Frank came by our clinic at around 3pm in the afternoon to show us a picture of a young 16 year-old who had just showed up with a massive enlargement of her right knee that had been present for approximately nine months. It was extremely firm and didn’t look very good as it was most likely a tumor, and probably osteosarcoma. She was admitted to the ward as she was in extreme pain and when Chris examined her, it was also clear that she had no function of her lower leg likely on the basis of either nerve compression or frank destruction from what was very likely cancer. Abbey Owens, the pediatric nurse practitioner who has been here for two weeks and had done pediatric oncology previously, suggested obtaining a chest X-ray to see whether there were any metastatic lesions as this would be a very bad sign.
Unfortunately, it was positive for lesions, most likely metastatic, and after Frank contacted the pediatric oncologist in Dar es Salaam he heard back that there was nothing they had to offer her due to the extent of disease. This would mean palliative care for a 16 year-old who had just walked into the OPD. We later found out, though, that she had been taken to at least two clinics previously, both of whom had recommended that she go to KCMC in Moshi, but that the family had not taken her because of the cost. Had she gone earlier, perhaps she would have been able to at least have received some treatment or perhaps had the leg amputated to possibly have saved her life, though in the end, none of these would have been certainties or have made a difference. The following day, the care team along with the social worker would have a conversation with the family and the patient to convey the news to them that there was no treatment at this point and she would be going home to die.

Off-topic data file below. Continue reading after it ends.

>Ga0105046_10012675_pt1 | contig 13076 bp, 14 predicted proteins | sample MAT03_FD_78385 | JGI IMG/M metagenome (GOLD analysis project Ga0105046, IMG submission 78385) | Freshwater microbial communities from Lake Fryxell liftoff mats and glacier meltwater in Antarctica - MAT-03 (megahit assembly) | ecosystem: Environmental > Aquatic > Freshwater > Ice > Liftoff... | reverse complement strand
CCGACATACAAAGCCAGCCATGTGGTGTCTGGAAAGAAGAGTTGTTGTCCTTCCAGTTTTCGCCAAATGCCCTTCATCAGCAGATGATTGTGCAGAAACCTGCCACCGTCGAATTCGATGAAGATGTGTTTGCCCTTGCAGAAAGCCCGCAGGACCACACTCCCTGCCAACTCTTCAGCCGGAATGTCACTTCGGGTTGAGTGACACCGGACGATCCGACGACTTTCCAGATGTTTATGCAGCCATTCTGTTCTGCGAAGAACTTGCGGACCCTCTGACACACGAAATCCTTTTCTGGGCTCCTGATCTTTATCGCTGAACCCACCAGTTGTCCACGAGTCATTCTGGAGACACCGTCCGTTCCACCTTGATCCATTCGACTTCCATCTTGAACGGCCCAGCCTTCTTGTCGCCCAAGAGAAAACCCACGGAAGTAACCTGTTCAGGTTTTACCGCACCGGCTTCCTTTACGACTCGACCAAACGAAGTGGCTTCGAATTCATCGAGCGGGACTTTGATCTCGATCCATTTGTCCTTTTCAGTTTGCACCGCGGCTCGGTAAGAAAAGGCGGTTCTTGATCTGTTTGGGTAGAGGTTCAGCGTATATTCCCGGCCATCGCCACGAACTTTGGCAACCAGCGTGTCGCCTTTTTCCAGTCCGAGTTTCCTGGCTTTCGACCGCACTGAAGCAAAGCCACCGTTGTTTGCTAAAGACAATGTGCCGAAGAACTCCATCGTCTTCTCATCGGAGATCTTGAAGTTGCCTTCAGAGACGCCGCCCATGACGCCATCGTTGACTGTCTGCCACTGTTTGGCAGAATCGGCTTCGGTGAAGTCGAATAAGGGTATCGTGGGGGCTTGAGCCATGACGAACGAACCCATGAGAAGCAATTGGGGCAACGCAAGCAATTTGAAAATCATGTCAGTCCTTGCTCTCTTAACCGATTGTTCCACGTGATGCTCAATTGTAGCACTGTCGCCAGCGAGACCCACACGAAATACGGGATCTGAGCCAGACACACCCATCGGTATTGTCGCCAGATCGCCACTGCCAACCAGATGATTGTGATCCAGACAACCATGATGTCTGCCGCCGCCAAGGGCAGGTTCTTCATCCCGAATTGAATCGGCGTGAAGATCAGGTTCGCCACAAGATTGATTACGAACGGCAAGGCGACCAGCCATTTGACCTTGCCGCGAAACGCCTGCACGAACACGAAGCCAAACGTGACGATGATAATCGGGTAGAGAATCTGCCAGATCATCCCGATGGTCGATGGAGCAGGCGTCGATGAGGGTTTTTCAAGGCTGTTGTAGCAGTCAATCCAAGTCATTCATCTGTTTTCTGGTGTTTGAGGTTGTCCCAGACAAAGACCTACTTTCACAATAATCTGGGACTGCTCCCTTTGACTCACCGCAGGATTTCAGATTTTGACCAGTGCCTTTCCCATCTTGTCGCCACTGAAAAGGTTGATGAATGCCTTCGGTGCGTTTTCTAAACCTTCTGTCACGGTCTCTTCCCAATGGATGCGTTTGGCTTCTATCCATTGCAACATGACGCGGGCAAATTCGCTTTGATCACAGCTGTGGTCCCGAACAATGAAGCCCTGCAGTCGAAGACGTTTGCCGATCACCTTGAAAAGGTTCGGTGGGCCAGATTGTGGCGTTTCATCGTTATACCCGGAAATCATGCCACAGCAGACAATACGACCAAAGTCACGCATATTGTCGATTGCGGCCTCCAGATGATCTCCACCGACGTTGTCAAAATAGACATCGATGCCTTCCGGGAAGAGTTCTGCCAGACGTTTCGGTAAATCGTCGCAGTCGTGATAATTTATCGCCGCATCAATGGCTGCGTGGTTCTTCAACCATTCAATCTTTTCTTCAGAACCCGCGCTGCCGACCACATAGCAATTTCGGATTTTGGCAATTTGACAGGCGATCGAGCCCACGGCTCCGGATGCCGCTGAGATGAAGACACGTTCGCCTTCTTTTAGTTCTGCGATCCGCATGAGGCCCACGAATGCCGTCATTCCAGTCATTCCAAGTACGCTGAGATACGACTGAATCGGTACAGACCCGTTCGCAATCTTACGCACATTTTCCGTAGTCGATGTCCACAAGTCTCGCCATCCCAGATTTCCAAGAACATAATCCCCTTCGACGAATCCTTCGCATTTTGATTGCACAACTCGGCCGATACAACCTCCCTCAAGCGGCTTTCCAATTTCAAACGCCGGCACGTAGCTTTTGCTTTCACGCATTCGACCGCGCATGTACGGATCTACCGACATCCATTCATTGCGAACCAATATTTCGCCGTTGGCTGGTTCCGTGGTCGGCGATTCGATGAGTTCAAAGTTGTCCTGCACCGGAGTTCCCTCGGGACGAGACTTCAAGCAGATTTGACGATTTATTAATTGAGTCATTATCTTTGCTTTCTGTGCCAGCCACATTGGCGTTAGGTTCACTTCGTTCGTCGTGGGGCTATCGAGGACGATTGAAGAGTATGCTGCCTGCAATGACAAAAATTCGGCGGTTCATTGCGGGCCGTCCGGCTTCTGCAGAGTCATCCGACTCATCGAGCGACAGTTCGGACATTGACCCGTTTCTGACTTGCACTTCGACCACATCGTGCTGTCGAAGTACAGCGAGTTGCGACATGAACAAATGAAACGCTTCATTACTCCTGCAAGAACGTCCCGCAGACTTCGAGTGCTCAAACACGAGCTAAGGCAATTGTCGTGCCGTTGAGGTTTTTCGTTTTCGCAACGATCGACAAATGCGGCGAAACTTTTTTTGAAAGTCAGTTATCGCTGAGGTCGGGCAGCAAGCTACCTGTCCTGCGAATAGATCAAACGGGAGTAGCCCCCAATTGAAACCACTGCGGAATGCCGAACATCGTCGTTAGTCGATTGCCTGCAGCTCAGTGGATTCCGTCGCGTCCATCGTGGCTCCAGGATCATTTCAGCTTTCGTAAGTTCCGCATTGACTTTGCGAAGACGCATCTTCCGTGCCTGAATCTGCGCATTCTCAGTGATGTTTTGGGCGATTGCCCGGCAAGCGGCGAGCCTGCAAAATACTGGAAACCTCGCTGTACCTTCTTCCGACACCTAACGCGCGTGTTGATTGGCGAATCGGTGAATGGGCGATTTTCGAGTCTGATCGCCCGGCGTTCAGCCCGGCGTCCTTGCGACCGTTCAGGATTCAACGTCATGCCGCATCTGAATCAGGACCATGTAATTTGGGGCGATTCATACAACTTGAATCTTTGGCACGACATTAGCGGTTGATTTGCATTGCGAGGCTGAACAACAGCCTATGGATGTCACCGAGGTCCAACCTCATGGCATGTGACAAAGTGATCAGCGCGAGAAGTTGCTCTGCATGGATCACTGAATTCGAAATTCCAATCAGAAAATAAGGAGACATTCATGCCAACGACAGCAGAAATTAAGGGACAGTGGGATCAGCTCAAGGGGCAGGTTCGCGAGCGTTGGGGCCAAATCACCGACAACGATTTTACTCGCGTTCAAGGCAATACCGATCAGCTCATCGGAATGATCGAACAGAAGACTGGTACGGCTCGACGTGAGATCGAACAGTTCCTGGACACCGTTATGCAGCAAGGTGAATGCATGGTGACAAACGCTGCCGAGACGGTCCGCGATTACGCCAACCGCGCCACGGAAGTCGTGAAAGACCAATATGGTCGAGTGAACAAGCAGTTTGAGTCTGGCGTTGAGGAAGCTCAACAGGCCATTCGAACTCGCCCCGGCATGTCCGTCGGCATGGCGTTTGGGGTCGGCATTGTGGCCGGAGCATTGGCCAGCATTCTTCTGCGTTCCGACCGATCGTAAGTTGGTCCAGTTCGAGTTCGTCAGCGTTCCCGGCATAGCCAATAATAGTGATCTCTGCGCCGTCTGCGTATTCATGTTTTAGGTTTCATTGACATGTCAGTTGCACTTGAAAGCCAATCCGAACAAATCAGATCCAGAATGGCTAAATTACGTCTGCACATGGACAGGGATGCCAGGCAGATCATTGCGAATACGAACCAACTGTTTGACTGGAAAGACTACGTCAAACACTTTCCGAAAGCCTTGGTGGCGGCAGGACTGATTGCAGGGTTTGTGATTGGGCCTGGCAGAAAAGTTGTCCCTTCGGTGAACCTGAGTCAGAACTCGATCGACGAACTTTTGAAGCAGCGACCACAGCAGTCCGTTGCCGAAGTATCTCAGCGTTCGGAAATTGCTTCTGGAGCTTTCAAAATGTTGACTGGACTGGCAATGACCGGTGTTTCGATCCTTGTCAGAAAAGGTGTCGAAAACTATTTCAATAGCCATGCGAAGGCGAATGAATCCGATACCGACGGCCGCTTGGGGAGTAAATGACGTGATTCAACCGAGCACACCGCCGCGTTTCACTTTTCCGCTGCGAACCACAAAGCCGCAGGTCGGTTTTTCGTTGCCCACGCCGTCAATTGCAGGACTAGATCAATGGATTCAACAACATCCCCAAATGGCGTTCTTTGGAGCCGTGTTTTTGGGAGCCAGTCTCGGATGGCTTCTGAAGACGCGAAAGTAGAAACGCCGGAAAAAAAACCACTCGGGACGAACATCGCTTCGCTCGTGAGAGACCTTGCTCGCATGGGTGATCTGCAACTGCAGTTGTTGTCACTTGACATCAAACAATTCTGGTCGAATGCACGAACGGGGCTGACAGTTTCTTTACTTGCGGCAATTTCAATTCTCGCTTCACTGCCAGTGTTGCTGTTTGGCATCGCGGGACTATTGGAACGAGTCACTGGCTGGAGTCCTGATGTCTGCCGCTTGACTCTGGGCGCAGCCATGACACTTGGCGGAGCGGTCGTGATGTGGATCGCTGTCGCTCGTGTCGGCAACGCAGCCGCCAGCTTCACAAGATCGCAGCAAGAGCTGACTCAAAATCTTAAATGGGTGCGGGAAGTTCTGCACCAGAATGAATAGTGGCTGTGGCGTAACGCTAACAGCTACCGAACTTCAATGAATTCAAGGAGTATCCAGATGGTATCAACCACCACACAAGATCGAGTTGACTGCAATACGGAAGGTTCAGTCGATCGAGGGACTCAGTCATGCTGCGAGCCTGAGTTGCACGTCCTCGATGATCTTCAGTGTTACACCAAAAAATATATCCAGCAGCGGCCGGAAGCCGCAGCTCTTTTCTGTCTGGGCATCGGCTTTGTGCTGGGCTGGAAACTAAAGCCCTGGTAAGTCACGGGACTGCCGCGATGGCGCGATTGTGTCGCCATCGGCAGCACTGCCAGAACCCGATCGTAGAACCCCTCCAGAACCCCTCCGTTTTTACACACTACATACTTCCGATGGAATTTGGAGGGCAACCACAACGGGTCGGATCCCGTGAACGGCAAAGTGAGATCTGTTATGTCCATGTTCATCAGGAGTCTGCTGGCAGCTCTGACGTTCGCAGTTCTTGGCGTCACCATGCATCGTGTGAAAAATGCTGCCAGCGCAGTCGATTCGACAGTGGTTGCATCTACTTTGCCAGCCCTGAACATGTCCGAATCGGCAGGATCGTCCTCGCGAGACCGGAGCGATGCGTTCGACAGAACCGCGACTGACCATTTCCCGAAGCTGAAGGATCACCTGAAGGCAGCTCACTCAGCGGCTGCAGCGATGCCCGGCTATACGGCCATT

Clinic finished early for once which meant that we could have run to town for errands of gone somewhere, but we had no vehicle as it was still with Soja and we wouldn’t be getting it back until the follow day…hopefully. We went back to the house early as everyone had work to catch up on (for me, this blog) and there were plans for a movie night. After dinner, Jamie and Nan settled in on the couch with some popcorn and watched “Taxi Driver,” the second title of their Robert DeNiro film fest after having watched “Deer Hunter” last week. They are truly gluttons for punishment. Chris watched the movie off and on while I sat at the table and listened to it while posting blogs. “You lookin’ at Me?” I got such a kick out of hearing this classic line again.
We had one day of clinic left and one night after tonight of staying in our wonderful house here, The Raynes House, that is so comfortable and warm and was made possible by the generosity of the Raynes Family, who knew how important the work is that we do here and how important FAME is to the people of Northern Tanzania. It is with the support of many that we are able to provide this care.